Global warming could lead to more of the world’s oceans becoming “dead zones” – where a lack of oxygen leads to marine life dying out.
This was the conclusion of recent analysis of marine oxygen conditions over the past 20,000 years, co-authored by the Federal Institute of Technology Zurich (ETHZ).
Oceans are already oxygen-starved in places: every summer some areas of the northeastern Pacific see huge numbers of dead fish, shrimp or molluscs washed up on beaches.
This is caused by marine animals suffocating because the water contains too little of the vital O2 they need to breathe – or none at all. It is not only an ecological problem, the local fishing industry is affected as well.
Currently around 15 per cent of oceans are considered oxygen-depleted or anoxic “dead zones”.
“There’s been a very longstanding debate about the influence of global warming on the concentration of oxygen in the ocean, basically because the ocean oxygen concentration measurements of the past decades have not been very conclusive,” Samuel Jaccard from the ETHZ’s Geological Institute told swissinfo.ch.
This is why Jaccard and Eric Galbraith from McGill University in Canada decided to go back in time and reconstruct how the oxygen content has changed in oceans in the past 20,000 years, with the focus on the Pacific and Indian Oceans.
Their study, published in Nature Geoscience, showed that the average global temperature rise of around at least two degrees Celsius between the peak and the end of the last Ice Age (between about 10,000-20,000 years ago) had a massive effect on the oxygen content of seawater.
“The warmer the global average temperature, the more extended the oxygen minimum zones are, so the volume of these oxygen-poor water bodies is more extended during warm periods than in cold periods,” Jaccard said.
What is worrying is that, currently, global average temperature is predicted to rise by at least two degrees in the coming century due to climate change. This is of a similar magnitude to the warming the planet has undergone since the last Ice Age 20,000 years ago.
“So we would assume that if, indeed, temperatures are increasing in the next 100 years, these oxygen minimum zones would also increase in volume and that the general oxygen concentration of the ocean will decrease,” Jaccard said.
And what is more: “our analysis has shown that not only was absolute temperature important, but also the rate of change, so the faster the warming, the more expanded these zones are”.
Oxygen in seawater mainly comes from gas exchange between the water’s surface and the atmosphere. As temperatures at the surface increase, the dissolved oxygen supply below the surface gets used up more quickly. It’s a little like turning down the oxygen pump in a fish tank, says Jaccard.
Dead zones are a topic well known to green campaigners and are not just limited to the biodiversity-rich deep oceans, explains Jochen Lamp, a marine expert at WWF in Germany.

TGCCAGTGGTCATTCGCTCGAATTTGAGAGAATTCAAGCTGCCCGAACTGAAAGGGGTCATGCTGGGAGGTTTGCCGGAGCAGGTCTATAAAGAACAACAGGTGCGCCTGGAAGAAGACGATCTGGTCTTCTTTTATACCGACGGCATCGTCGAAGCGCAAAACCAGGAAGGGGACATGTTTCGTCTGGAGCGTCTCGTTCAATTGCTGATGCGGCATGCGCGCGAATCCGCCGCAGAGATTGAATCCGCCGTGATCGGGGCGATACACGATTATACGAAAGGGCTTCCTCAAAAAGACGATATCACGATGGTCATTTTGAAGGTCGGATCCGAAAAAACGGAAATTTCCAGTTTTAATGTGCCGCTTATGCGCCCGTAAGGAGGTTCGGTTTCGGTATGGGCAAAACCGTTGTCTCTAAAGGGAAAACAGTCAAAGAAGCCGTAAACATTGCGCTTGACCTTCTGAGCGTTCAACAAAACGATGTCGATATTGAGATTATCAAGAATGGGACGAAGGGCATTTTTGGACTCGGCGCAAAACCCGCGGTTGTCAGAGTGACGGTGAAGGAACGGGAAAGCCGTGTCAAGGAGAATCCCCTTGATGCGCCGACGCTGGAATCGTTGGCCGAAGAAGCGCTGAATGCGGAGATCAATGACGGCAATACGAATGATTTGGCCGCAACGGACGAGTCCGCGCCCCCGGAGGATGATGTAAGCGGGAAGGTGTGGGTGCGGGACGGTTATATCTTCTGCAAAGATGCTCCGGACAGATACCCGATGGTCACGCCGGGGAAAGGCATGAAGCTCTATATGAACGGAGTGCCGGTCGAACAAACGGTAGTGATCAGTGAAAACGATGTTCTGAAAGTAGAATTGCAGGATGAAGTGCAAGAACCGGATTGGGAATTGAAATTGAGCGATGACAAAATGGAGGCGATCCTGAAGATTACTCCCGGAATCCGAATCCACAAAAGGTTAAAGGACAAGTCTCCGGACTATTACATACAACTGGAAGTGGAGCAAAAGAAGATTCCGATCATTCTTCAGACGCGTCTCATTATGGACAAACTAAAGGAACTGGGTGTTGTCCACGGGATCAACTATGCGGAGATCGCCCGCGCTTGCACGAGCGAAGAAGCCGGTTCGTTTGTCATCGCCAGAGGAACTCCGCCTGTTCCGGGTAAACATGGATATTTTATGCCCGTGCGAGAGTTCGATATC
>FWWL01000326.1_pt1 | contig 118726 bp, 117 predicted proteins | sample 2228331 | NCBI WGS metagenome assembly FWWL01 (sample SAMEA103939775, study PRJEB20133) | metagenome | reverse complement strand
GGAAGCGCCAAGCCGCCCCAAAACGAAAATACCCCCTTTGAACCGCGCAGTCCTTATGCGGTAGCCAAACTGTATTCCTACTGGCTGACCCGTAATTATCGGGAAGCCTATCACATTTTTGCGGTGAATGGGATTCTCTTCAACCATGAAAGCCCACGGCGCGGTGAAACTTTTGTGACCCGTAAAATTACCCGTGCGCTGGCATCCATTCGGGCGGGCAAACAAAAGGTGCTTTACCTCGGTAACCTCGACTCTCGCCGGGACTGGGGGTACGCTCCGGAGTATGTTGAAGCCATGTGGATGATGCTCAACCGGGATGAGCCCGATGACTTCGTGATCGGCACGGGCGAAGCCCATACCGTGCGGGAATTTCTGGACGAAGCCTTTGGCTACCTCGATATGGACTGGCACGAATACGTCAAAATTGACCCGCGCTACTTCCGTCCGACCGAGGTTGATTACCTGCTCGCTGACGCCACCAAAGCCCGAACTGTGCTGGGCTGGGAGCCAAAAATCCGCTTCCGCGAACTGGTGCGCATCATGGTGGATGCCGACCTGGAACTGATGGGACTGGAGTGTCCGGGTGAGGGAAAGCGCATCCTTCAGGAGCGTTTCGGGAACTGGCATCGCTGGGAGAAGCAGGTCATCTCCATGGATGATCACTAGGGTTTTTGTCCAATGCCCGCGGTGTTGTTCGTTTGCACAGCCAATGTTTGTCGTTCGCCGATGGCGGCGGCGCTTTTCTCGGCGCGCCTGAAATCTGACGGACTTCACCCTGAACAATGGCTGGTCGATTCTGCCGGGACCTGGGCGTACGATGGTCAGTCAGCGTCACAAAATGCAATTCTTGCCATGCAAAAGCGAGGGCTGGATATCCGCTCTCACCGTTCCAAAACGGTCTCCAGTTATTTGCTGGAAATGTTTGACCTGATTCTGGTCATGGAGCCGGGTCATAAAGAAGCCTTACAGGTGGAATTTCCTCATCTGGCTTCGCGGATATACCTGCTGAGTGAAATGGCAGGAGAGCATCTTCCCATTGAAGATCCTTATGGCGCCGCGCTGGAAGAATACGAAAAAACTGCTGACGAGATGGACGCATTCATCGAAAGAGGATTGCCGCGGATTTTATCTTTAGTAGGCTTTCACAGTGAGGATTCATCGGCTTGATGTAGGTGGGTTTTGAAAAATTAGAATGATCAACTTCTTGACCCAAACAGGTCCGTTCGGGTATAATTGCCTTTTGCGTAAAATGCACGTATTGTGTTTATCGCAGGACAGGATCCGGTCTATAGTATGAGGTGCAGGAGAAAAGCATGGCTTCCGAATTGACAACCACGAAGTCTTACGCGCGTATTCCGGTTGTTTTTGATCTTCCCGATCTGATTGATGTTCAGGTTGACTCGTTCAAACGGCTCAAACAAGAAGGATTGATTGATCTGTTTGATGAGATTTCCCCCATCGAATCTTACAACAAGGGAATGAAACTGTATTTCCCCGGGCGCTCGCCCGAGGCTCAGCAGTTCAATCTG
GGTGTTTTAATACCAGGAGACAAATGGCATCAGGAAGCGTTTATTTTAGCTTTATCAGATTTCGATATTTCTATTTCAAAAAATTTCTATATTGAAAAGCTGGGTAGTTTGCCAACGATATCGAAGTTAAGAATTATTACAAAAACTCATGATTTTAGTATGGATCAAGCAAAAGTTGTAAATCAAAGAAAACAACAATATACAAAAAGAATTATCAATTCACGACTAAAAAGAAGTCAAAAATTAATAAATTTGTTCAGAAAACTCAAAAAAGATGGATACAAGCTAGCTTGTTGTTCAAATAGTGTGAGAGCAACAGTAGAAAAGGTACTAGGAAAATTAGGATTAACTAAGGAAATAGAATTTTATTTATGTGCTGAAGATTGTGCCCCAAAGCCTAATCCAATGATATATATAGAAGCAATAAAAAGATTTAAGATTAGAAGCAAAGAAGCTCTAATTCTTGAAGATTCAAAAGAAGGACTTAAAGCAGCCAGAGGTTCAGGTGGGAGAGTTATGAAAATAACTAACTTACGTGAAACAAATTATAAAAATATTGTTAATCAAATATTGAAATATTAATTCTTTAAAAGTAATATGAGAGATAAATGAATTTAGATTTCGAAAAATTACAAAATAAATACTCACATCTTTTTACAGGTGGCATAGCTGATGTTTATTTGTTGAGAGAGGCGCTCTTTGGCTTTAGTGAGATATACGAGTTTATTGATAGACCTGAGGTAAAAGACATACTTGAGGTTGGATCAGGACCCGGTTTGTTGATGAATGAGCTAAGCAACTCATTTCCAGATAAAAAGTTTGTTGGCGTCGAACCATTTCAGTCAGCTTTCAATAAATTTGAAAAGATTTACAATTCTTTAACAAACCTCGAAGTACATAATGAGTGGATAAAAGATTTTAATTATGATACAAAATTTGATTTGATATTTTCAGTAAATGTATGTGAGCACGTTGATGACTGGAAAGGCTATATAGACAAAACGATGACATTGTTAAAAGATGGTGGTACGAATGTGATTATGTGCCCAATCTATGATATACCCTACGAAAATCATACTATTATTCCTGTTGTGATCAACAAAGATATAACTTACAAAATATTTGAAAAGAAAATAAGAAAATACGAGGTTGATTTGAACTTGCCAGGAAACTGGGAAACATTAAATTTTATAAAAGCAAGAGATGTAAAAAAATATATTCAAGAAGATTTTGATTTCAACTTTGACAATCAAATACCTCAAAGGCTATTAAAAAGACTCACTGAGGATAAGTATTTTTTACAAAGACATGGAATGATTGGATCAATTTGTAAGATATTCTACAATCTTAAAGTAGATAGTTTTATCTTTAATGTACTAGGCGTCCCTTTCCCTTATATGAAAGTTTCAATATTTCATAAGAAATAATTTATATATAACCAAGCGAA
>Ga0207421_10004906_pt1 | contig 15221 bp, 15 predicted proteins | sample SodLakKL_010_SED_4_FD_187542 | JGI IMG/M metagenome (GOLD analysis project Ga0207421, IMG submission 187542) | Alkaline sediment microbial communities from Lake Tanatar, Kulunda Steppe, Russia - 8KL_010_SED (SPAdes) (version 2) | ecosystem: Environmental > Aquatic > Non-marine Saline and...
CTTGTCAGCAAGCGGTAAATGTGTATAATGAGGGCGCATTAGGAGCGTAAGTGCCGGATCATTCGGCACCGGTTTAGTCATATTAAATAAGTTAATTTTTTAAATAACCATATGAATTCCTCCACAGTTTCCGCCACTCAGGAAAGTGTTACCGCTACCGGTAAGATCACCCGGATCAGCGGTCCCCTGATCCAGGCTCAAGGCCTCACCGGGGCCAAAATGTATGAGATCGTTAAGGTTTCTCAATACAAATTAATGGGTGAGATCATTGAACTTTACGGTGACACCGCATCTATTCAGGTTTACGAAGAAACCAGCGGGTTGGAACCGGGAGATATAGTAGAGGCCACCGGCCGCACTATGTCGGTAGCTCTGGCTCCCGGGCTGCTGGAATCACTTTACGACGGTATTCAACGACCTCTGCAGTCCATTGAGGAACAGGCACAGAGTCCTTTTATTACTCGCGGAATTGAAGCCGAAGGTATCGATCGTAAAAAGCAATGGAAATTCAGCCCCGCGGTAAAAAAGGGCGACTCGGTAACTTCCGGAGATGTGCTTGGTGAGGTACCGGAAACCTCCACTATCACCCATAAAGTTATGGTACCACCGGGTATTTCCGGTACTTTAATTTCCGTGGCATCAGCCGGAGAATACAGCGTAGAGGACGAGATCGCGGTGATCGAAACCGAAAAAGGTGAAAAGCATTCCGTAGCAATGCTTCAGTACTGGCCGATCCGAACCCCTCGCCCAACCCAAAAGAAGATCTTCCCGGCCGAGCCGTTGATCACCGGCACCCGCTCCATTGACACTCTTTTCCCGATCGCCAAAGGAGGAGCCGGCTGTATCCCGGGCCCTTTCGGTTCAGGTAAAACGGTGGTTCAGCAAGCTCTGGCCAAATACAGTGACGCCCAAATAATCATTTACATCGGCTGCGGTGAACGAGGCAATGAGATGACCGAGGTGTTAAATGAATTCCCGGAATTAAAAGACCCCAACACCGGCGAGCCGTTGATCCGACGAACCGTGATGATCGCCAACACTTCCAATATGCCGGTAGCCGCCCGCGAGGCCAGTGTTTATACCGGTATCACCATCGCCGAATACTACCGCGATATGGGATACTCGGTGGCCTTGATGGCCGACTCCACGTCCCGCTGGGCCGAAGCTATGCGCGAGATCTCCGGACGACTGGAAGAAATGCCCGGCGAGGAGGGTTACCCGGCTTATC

They also affect the shallow seas like the Baltic Sea, which are subject to eutrophication: when nutrients from the land and agriculture cause over-enrichment of the water and the growth of algal blooms. These blooms then deplete the water’s oxygen.
But whereas it is easier to tackle shallow seas dead zones by controlling nutrient input, such as by having low nutrient agriculture, climate change adaptation is “a much more long lasting and complicated process”, said Lamp.
Even if countries such as Switzerland can agree on measures - the Rio+20 conference on sustainable development is scheduled for June – the change in the trend may not be seen for 50-70 years, he added.
Overall the world’s oceans are suffering: there is also overfishing and the other effects of climate change like the acidification of the waters.
Oceans are a delicately balanced ecosystem. “We hope that the balance will re-establish, but there is a lot of human impact in this imbalance and we do not yet know what will happen in reality during the next decades,” warned Lamp.
Jaccard SL & Galbraith ED. Large climate-driven changes of oceanic oxygen concentrations during the last deglaciation.
The article was published online in Nature Geoscience on December 18, 2011. The research was highlighted in the ETH Life journal in January 2012.
The world’s oceans
Oceans cover 70 per cent of the earth’s surface. Life began in oceans and there are as many as 100 million species, from the largest animal on earth, the blue whale, to the smallest bacteria. Marine biodiversity outweighs that on land.
But overfishing, bad fishing practice and the destruction of coral reefs are threatening aquatic life.
Oceans produce 70 per cent of our oxygen, absorb heat and redistribute it around the world. They also dominate the world’s weather systems.
Oxygen depleted zones, or dead zones, are phenomena that can occur naturally, but reports of dead zones as the result of human activity have increased in the past years.